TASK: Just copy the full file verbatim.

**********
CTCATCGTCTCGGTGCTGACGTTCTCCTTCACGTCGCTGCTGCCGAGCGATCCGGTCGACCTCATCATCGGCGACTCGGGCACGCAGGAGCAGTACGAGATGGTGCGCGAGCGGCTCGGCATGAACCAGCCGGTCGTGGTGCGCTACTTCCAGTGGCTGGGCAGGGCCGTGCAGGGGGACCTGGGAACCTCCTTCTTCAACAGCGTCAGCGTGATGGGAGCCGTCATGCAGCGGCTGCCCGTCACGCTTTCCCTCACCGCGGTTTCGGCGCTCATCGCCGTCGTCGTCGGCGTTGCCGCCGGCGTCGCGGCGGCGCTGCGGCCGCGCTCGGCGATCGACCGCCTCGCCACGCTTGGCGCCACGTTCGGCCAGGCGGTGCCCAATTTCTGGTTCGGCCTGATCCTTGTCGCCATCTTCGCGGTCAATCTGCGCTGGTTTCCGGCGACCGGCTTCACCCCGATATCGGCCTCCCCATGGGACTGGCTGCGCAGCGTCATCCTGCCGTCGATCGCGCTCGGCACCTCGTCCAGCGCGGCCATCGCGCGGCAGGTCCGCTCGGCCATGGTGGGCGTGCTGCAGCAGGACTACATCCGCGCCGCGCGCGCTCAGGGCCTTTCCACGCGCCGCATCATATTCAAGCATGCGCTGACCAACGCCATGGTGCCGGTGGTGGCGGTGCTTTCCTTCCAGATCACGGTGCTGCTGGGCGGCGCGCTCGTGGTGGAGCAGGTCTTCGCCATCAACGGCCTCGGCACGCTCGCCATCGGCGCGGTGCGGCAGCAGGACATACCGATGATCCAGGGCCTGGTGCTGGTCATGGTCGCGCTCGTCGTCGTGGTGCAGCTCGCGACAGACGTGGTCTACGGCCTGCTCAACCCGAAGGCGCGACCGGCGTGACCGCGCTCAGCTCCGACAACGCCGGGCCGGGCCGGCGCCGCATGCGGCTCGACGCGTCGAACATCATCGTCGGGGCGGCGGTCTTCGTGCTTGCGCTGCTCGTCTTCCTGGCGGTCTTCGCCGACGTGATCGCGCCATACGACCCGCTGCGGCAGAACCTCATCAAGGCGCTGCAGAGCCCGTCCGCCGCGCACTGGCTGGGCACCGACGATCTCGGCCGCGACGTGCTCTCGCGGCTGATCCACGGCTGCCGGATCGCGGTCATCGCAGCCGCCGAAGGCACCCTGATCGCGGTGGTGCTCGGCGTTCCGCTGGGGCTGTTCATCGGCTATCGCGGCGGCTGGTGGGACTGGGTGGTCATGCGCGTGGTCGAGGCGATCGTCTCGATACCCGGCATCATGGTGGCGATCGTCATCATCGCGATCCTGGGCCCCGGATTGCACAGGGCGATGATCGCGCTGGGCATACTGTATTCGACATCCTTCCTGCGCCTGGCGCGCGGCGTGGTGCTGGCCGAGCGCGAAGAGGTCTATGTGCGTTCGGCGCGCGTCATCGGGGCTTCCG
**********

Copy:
CTCATCGTCTCGGTGCTGACGTTCTCCTTCACGTCGCTGCTGCCGAGCGATCCGGTCGACCTCATCATCGGCGACTCGGGCACGCAGGAGCAGTACGAGATGGTGCGCGAGCGGCTCGGCATGAACCAGCCGGTCGTGGTGCGCTACTTCCAGTGGCTGGGCAGGGCCGTGCAGGGGGACCTGGGAACCTCCTTCTTCAACAGCGTCAGCGTGATGGGAGCCGTCATGCAGCGGCTGCCCGTCACGCTTTCCCTCACCGCGGTTTCGGCGCTCATCGCCGTCGTCGTCGGCGTTGCCGCCGGCGTCGCGGCGGCGCTGCGGCCGCGCTCGGCGATCGACCGCCTCGCCACGCTTGGCGCCACGTTCGGCCAGGCGGTGCCCAATTTCTGGTTCGGCCTGATCCTTGTCGCCATCTTCGCGGTCAATCTGCGCTGGTTTCCGGCGACCGGCTTCACCCCGATATCGGCCTCCCCATGGGACTGGCTGCGCAGCGTCATCCTGCCGTCGATCGCGCTCGGCACCTCGTCCAGCGCGGCCATCGCGCGGCAGGTCCGCTCGGCCATGGTGGGCGTGCTGCAGCAGGACTACATCCGCGCCGCGCGCGCTCAGGGCCTTTCCACGCGCCGCATCATATTCAAGCATGCGCTGACCAACGCCATGGTGCCGGTGGTGGCGGTGCTTTCCTTCCAGATCACGGTGCTGCTGGGCGGCGCGCTCGTGGTGGAGCAGGTCTTCGCCATCAACGGCCTCGGCACGCTCGCCATCGGCGCGGTGCGGCAGCAGGACATACCGATGATCCAGGGCCTGGTGCTGGTCATGGTCGCGCTCGTCGTCGTGGTGCAGCTCGCGACAGACGTGGTCTACGGCCTGCTCAACCCGAAGGCGCGACCGGCGTGACCGCGCTCAGCTCCGACAACGCCGGGCCGGGCCGGCGCCGCATGCGGCTCGACGCGTCGAACATCATCGTCGGGGCGGCGGTCTTCGTGCTTGCGCTGCTCGTCTTCCTGGCGGTCTTCGCCGACGTGATCGCGCCATACGACCCGCTGCGGCAGAACCTCATCAAGGCGCTGCAGAGCCCGTCCGCCGCGCACTGGCTGGGCACCGACGATCTCGGCCGCGACGTGCTCTCGCGGCTGATCCACGGCTGCCGGATCGCGGTCATCGCAGCCGCCGAAGGCACCCTGATCGCGGTGGTGCTCGGCGTTCCGCTGGGGCTGTTCATCGGCTATCGCGGCGGCTGGTGGGACTGGGTGGTCATGCGCGTGGTCGAGGCGATCGTCTCGATACCCGGCATCATGGTGGCGATCGTCATCATCGCGATCCTGGGCCCCGGATTGCACAGGGCGATGATCGCGCTGGGCATACTGTATTCGACATCCTTCCTGCGCCTGGCGCGCGGCGTGGTGCTGGCCGAGCGCGAAGAGGTCTATGTGCGTTCGGCGCGCGTCATCGGGGCTTCCG